The earliest record of Haslemere was in 1221 (when it was spelt Haselmere). The name describes hazel trees standing beside a mere (lake). The lake does not exist today, but there is a natural spring in West Street which could have provided its source.
Haslemere became an important market town in the Middle Ages, having been granted a charter by Richard II in 1394. This right was confirmed by a new charter issued by Elizabeth I in 1596. Today, this special status is celebrated with the Charter Fair, held once every two years in the High Street. There is a bust of Elizabeth I in the newly developed Charter Walk, linking West Street with the car park alongside Waitrose.
The town was one of the rotten boroughs, but recovered with the construction of the Portsmouth Direct Line, which connected Haslemere with London Waterloo and Portsmouth Harbour railway stations. The town became a fashionable place to live and continues to be a popular commuter town, still served by Haslemere railway station.
St Bartholomew’s Church was originally built in the 14th century, but rebuilt in 1871. The bell tower is the only remaining part of the original building. The church contains memorials to many of the most prominent local residents, including Alfred Lord Tennyson, who lived south of Haslemere at Aldworth House and is commemorated in one of the stained glass windows, featuring Sir Galahad and the Holy Grail.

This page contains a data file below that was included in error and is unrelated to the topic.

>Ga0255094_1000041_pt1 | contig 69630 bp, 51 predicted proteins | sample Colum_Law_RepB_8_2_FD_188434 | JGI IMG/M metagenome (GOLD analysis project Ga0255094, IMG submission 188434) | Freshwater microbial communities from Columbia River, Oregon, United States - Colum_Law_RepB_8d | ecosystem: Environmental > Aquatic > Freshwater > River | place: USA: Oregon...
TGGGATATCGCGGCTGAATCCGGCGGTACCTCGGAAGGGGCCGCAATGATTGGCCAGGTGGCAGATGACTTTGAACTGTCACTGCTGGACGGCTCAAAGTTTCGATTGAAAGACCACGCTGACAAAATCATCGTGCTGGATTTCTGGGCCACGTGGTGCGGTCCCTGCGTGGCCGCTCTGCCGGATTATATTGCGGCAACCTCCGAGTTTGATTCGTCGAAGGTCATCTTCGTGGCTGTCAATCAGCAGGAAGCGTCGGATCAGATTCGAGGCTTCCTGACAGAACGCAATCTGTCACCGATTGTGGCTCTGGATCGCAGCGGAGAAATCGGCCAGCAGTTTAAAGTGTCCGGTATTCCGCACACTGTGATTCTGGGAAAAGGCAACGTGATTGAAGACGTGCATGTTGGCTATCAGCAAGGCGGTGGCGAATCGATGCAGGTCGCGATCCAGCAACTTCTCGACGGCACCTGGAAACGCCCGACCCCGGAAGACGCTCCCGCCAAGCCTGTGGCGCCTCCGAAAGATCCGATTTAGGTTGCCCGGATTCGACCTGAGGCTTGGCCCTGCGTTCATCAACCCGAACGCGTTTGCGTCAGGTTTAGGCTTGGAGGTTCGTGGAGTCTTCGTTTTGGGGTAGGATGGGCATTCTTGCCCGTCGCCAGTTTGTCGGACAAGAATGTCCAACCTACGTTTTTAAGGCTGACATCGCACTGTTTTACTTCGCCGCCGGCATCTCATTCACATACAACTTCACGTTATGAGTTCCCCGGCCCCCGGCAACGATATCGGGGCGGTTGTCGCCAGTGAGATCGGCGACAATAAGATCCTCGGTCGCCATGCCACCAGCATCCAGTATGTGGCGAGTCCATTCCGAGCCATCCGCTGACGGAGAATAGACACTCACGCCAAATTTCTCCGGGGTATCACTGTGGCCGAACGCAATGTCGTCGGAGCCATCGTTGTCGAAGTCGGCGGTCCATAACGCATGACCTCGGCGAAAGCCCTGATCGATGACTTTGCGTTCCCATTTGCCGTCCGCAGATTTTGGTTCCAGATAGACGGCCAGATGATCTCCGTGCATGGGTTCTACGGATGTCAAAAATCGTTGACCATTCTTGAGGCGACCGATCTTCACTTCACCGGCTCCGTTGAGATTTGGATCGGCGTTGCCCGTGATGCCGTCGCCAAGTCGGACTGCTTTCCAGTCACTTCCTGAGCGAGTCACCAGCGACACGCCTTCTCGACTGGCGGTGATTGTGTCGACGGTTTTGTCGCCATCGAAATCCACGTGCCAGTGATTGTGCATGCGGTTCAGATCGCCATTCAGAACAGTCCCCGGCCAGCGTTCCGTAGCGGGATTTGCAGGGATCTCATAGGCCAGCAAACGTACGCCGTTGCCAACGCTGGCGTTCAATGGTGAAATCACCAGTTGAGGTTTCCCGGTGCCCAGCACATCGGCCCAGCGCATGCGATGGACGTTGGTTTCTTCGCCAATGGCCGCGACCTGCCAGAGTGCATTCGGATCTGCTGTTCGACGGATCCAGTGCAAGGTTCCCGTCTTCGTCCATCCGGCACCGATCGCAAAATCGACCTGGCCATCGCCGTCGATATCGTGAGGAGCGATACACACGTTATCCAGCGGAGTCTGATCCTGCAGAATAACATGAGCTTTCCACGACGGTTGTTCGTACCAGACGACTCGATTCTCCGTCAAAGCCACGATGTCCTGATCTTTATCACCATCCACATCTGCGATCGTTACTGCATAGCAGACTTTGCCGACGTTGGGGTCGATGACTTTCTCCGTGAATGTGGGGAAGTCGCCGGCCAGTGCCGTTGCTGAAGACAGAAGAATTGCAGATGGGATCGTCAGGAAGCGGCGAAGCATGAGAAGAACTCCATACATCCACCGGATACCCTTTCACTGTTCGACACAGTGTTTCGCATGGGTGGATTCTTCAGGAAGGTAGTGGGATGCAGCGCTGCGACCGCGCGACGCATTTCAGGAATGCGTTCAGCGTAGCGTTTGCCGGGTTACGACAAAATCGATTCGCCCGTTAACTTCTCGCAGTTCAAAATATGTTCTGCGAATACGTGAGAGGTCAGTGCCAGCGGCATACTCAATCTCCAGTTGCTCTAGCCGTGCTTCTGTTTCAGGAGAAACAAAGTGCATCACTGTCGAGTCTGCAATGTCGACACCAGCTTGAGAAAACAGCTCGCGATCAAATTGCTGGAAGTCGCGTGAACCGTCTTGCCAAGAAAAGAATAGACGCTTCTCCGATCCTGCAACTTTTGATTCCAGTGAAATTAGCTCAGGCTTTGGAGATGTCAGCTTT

Haslemere museum is at the northern end of the High Street. It was established by eminent surgeon Sir Jonathan Hutchinson in 1888 to provide educational opportunities to local people, and moved to its present location in 1926 — a house with a Georgian façade, but partly dating back to the 16th century. The museum has a permanent natural history collection as well as hosting talks from both local and national figures of interest.
Source: Wikipedia, from http://en.wikipedia.org/w/index.php?title=Haslemere&oldid=324441697 available under the Creative Commons Attribution-ShareAlike License